Lives with Limb Girdle Muscular Dystrophy. She's an All is for All model and AUT student representative who was the focus of one of our pieces of merchandise, designed by Ch'lita
On identifying with her disability Kelsey says
For a long time, I didn’t consider myself as being part of the “disability community”. Yeah sure, I have a disability, but I wasn’t one of “them” (whatever that means). I think this type of mindset stems from my limited experience and encounters of positively represented disabled people. But All is for All introduced me to a community of amazing people with disabilities that are doing great work as drivers of change to create a space that encourages accessibility. Being apart of All is for All has made me more open and accepting of my disability.
On misconceptions Kelsey says
One of the biggest misconceptions about disability is that life is a tragedy for disabled people. Your ability is underestimated, with no hope in ever achieving success. It seemed that being able to wake up, get out bed, and going out is an inspirational act that deserves praising. I want people to understand that disability does not equate to a poor quality of life and we do not need pity. I want to be seen as an equal, not someone that needs sympathy or special treatment.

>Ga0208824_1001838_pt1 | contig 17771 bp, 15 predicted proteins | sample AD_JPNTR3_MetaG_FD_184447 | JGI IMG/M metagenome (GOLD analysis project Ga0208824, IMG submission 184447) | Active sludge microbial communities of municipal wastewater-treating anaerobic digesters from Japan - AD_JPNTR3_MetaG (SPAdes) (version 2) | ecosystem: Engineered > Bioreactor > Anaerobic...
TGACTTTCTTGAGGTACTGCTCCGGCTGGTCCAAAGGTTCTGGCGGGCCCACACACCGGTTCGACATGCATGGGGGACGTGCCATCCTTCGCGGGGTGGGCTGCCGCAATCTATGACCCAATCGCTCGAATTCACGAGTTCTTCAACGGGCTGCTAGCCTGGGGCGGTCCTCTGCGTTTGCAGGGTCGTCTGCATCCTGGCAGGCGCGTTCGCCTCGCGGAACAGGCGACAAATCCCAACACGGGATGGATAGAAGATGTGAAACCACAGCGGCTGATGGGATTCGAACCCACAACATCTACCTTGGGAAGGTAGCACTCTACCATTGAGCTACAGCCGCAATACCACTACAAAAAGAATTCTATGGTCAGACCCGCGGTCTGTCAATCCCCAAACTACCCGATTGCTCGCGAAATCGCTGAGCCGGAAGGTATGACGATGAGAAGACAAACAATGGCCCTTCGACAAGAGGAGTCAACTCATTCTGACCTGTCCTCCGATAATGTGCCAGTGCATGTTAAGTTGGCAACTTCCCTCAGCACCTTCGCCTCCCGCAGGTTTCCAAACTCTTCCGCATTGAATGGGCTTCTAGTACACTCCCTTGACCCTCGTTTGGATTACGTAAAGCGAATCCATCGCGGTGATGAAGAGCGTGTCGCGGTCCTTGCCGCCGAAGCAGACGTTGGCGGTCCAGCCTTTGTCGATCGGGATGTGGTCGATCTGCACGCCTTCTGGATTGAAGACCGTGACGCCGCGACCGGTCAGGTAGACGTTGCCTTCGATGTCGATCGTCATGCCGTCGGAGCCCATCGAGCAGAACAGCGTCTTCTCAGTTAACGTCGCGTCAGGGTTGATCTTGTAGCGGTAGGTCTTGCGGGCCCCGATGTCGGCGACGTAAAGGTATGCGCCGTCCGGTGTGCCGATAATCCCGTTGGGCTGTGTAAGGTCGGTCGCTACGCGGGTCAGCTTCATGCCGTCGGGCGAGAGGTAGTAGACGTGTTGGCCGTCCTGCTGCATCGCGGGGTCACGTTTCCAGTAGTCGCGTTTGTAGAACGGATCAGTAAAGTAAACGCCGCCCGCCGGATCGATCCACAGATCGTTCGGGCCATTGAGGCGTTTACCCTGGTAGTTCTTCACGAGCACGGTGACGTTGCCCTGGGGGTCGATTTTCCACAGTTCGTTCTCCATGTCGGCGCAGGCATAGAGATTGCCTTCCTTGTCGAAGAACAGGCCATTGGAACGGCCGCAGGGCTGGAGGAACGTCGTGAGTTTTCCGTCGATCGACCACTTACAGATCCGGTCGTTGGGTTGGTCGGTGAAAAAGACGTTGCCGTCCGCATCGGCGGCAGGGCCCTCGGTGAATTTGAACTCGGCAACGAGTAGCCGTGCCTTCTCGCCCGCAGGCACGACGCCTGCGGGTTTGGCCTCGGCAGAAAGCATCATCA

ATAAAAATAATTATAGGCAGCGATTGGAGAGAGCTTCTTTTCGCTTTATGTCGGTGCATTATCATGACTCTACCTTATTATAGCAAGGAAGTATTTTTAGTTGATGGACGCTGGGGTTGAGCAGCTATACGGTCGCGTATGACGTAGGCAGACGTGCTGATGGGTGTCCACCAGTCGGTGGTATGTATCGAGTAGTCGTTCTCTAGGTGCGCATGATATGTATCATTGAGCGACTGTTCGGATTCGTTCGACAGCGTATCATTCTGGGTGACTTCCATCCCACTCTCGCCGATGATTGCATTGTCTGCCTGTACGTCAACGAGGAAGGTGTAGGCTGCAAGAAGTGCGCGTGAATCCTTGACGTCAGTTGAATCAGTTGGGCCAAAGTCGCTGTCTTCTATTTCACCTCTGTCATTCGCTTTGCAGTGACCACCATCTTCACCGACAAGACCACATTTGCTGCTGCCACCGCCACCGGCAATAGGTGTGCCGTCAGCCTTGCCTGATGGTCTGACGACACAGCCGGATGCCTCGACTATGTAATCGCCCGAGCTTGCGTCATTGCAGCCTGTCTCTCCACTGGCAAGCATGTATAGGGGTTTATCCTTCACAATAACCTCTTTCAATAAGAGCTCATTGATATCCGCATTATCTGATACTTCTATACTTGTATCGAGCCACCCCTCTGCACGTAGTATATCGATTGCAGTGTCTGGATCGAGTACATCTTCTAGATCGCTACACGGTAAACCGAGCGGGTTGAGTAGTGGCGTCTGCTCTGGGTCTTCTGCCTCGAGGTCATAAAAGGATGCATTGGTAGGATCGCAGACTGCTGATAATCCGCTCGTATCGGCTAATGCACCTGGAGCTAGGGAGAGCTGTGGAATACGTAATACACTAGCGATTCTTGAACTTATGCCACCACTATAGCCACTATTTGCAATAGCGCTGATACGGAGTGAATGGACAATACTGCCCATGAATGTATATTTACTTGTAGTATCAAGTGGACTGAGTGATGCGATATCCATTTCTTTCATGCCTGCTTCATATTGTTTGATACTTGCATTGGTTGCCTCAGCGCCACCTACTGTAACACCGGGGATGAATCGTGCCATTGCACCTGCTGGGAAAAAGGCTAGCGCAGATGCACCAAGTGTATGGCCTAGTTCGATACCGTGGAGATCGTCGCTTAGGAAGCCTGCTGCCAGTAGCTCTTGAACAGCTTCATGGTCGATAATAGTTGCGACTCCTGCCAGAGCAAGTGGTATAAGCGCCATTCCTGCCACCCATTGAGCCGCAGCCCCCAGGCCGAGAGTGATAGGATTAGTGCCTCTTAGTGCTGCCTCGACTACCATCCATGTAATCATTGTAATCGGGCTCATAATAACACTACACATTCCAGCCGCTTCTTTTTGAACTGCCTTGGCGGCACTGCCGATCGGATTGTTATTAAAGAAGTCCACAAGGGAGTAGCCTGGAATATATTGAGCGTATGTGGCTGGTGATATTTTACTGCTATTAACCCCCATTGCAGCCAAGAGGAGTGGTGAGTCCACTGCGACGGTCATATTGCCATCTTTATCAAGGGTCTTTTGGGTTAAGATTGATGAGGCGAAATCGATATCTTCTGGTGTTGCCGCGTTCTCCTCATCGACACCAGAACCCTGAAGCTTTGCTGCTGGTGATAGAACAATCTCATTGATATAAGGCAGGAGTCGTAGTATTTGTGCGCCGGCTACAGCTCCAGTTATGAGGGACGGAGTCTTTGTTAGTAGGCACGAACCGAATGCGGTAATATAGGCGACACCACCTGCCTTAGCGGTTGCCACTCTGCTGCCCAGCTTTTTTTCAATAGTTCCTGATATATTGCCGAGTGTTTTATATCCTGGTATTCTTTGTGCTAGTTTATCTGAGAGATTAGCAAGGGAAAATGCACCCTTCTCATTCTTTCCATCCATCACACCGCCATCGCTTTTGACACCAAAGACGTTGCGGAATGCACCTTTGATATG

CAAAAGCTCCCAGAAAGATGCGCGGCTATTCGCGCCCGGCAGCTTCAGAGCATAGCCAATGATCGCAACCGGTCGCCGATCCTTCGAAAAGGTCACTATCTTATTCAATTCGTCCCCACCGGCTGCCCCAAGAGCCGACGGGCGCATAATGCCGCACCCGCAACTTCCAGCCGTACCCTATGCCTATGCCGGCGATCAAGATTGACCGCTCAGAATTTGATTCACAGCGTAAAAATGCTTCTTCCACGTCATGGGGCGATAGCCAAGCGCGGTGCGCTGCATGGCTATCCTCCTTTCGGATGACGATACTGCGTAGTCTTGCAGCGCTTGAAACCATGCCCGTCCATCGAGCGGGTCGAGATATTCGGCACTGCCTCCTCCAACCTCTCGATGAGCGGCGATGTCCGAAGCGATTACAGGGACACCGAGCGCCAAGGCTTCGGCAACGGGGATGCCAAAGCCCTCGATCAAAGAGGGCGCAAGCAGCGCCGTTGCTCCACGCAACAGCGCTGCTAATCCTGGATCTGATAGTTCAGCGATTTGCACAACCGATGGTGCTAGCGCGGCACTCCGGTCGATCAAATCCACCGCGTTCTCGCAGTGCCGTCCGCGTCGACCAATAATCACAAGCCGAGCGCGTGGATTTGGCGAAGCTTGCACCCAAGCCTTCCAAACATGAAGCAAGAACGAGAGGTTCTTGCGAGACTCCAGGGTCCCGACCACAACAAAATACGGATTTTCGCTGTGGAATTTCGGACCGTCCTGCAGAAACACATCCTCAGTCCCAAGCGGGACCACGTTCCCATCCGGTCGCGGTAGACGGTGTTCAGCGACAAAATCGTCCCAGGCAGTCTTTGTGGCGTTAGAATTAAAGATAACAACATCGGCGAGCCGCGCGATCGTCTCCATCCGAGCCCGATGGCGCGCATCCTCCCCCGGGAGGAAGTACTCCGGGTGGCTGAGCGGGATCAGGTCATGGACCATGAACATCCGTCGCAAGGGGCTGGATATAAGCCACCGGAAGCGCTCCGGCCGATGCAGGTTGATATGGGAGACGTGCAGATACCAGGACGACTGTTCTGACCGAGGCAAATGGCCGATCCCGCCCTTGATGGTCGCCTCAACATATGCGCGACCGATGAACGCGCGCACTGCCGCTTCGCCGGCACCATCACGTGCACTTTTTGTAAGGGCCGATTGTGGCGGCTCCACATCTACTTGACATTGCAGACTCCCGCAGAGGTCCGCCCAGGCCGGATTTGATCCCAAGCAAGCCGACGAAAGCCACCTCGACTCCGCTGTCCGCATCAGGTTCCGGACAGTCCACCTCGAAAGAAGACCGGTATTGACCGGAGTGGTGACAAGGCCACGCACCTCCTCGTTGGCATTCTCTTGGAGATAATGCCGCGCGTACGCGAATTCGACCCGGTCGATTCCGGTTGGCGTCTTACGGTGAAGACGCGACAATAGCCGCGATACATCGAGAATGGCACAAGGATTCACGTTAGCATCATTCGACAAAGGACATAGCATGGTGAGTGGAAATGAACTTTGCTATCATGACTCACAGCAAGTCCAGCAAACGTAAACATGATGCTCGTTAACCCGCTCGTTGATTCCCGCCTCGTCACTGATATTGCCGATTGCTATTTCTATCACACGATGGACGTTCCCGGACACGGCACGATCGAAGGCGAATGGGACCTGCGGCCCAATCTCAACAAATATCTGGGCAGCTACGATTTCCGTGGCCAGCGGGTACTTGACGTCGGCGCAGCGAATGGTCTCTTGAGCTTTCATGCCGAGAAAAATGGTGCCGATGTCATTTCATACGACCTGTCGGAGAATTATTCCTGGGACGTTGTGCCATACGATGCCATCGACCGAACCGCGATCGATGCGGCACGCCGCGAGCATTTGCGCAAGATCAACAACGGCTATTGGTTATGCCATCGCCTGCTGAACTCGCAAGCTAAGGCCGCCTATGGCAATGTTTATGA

On growing up in Vietnam
I had a great childhood growing up in Vietnam, I loved the culture, the food, the people and the lifestyle. But I have to admit, it was not a welcoming place towards people with disabilities. The environment was not set up for a wheelchair, and the society was not used to people with disabilities. It was uncommon to ever see a disabled person in the streets, let alone one that was living a full and productive life. As a child that was still coming to terms with this sudden onset of a disability, it was difficult. Overall, it was not equipped to support my needs, and ultimately that was why we left Vietnam and moved back to New Zealand.